(2.7)

Now, for any $$v\in\mathbf{W}(Q_{T})$$, $$\|v\|_{W(Q_{T})}=1$$,

$$\langle u_{\varepsilon t}, v\rangle=- \iint_{Q_{T}}\rho_{\varepsilon}^{\alpha}\bigl(|\nabla u_{\varepsilon}|^{2}+\varepsilon\bigr)^{\frac{p(x)-2}{2}}\nabla u_{\varepsilon}\cdot\nabla v \,dx\,dt+ \iint_{Q_{T}}vf(u_{\varepsilon},x,t)\,dx\,dt,$$

by the Young inequality, we can show that

$$\bigl|\langle u_{\varepsilon t}, v\rangle\bigr|\leq c \biggl[ \iint_{{Q_{T}}} \rho_{\varepsilon }^{\alpha}|\nabla u_{\varepsilon}|^{p}\,dx\,dt+ \iint_{{Q_{T}}} \bigl(|v|^{p}+|\nabla v|^{p} \bigr)\,dx\,dt \biggr]\leq c,$$

then

$$\| u_{\varepsilon t}\|_{\mathbf{W}'(Q_{T})}\leq c.$$
(2.8)

Now, let $$\varphi\in C_{0}^{1}(\Omega)$$, $$0\leq\varphi\leq1$$, such that

$$\varphi|_{\Omega_{2\lambda}}=1,\qquad \varphi|_{\Omega\setminus\Omega _{\lambda}}=0.$$

Then

$$\bigl|\bigl\langle (\varphi u_{\varepsilon})_{t}, v\bigr\rangle \bigr|= \bigl|\langle \varphi u_{\varepsilon t}, v\rangle\bigr|\leq\bigl|\langle u_{\varepsilon t}, v\rangle\bigr|,$$

we have

\begin{aligned}& \bigl\| \bigl(\varphi(x) u\bigr)_{\varepsilon t}\bigr\| _{\mathbf{W}'(Q_{T})}\leq\| u_{\varepsilon t}\|_{\mathbf{W}'(Q_{T})}\leq c, \end{aligned}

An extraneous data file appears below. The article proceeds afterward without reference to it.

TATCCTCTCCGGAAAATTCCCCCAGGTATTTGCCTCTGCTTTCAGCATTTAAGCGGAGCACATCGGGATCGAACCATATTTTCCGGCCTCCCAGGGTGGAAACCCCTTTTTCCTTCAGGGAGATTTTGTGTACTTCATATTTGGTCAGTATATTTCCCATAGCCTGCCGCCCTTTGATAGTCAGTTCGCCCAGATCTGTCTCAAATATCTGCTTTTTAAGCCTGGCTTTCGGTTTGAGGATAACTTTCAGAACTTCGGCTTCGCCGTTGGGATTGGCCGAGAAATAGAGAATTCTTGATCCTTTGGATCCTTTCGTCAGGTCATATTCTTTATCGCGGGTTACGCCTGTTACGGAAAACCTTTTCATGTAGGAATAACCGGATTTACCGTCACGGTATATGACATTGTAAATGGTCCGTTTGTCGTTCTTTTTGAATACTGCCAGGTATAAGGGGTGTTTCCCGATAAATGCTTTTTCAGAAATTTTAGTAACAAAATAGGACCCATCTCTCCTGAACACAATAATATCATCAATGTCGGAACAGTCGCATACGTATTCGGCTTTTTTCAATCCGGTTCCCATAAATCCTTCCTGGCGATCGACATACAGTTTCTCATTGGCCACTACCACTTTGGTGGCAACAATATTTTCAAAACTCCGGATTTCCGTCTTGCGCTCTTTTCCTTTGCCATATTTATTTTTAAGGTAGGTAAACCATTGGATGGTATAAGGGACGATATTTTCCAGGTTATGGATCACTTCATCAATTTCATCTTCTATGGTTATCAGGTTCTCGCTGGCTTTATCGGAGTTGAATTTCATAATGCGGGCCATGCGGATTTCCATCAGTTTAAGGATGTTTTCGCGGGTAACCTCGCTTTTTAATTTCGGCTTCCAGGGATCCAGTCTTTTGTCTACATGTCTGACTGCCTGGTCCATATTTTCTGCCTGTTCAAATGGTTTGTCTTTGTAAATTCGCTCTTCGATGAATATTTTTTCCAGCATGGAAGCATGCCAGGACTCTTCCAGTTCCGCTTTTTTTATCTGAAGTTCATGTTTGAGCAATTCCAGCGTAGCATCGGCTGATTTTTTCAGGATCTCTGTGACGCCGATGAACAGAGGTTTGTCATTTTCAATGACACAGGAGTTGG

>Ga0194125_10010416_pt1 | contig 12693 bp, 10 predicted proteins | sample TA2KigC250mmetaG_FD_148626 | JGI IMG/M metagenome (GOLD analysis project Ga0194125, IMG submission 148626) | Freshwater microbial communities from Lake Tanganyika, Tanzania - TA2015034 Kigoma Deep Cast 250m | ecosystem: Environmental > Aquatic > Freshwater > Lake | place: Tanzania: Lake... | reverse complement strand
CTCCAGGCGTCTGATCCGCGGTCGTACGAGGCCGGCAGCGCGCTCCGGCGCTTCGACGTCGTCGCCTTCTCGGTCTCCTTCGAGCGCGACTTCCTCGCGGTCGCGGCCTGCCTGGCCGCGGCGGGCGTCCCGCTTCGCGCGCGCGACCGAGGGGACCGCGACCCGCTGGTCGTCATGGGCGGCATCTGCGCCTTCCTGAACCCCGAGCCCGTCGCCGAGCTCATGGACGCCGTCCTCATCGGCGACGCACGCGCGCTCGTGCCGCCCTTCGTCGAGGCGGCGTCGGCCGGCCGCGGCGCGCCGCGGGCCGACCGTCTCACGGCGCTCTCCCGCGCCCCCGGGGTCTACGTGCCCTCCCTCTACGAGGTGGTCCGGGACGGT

(2.9)
\begin{aligned}& \iint_{Q_{T}}\bigl|\nabla(\varphi u_{\varepsilon})\bigr|^{p}\,dx\,dt \leq c(\lambda ) \biggl(1+ \int_{0}^{T} \int_{\Omega_{\lambda}}|\nabla u_{\varepsilon}|^{p} \,dx\,dt\biggr) \leq c(\lambda), \end{aligned}
(2.10)

and so

$$\bigl\| \nabla\bigl(\varphi u_{\varepsilon}\bigr)\bigr\| _{p,Q_{T}}\leq c(\lambda).$$
(2.11)

By Lemma 2.1, $$\varphi u_{\varepsilon}$$ is relatively compact in $$L^{s}(Q_{T})$$ with $$s\in(1,\infty)$$. Then $$\varphi u_{\varepsilon }\rightarrow\varphi u$$ a.e. in $$Q_{T}$$. In particular, due to the arbitrariness of λ, $$u_{\varepsilon}\rightarrow u$$ a.e. in $$Q_{T}$$.

Hence, by (2.4), (2.6), (2.8), there exist a function u and an n-dimensional vector function $$\overrightarrow{\zeta}= ({\zeta_{1}}, \ldots,{\zeta_{n}})$$ satisfying